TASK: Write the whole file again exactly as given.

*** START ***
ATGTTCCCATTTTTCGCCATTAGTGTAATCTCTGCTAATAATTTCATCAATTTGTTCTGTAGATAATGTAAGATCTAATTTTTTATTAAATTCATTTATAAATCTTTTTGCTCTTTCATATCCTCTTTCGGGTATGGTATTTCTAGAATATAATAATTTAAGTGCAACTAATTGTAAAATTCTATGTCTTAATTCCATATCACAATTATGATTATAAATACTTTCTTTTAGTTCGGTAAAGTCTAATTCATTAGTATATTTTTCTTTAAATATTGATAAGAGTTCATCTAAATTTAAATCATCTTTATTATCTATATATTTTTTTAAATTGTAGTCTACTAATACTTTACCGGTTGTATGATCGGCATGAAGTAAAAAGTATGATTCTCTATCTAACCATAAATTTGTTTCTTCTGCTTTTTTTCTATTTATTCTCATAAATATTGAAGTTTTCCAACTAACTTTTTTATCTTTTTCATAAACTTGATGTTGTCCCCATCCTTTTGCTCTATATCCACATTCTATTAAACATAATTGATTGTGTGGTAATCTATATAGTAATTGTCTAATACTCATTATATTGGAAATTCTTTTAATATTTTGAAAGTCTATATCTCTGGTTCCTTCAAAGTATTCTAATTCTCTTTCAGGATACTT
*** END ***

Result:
ATGTTCCCATTTTTCGCCATTAGTGTAATCTCTGCTAATAATTTCATCAATTTGTTCTGTAGATAATGTAAGATCTAATTTTTTATTAAATTCATTTATAAATCTTTTTGCTCTTTCATATCCTCTTTCGGGTATGGTATTTCTAGAATATAATAATTTAAGTGCAACTAATTGTAAAATTCTATGTCTTAATTCCATATCACAATTATGATTATAAATACTTTCTTTTAGTTCGGTAAAGTCTAATTCATTAGTATATTTTTCTTTAAATATTGATAAGAGTTCATCTAAATTTAAATCATCTTTATTATCTATATATTTTTTTAAATTGTAGTCTACTAATACTTTACCGGTTGTATGATCGGCATGAAGTAAAAAGTATGATTCTCTATCTAACCATAAATTTGTTTCTTCTGCTTTTTTTCTATTTATTCTCATAAATATTGAAGTTTTCCAACTAACTTTTTTATCTTTTTCATAAACTTGATGTTGTCCCCATCCTTTTGCTCTATATCCACATTCTATTAAACATAATTGATTGTGTGGTAATCTATATAGTAATTGTCTAATACTCATTATATTGGAAATTCTTTTAATATTTTGAAAGTCTATATCTCTGGTTCCTTCAAAGTATTCTAATTCTCTTTCAGGATACTT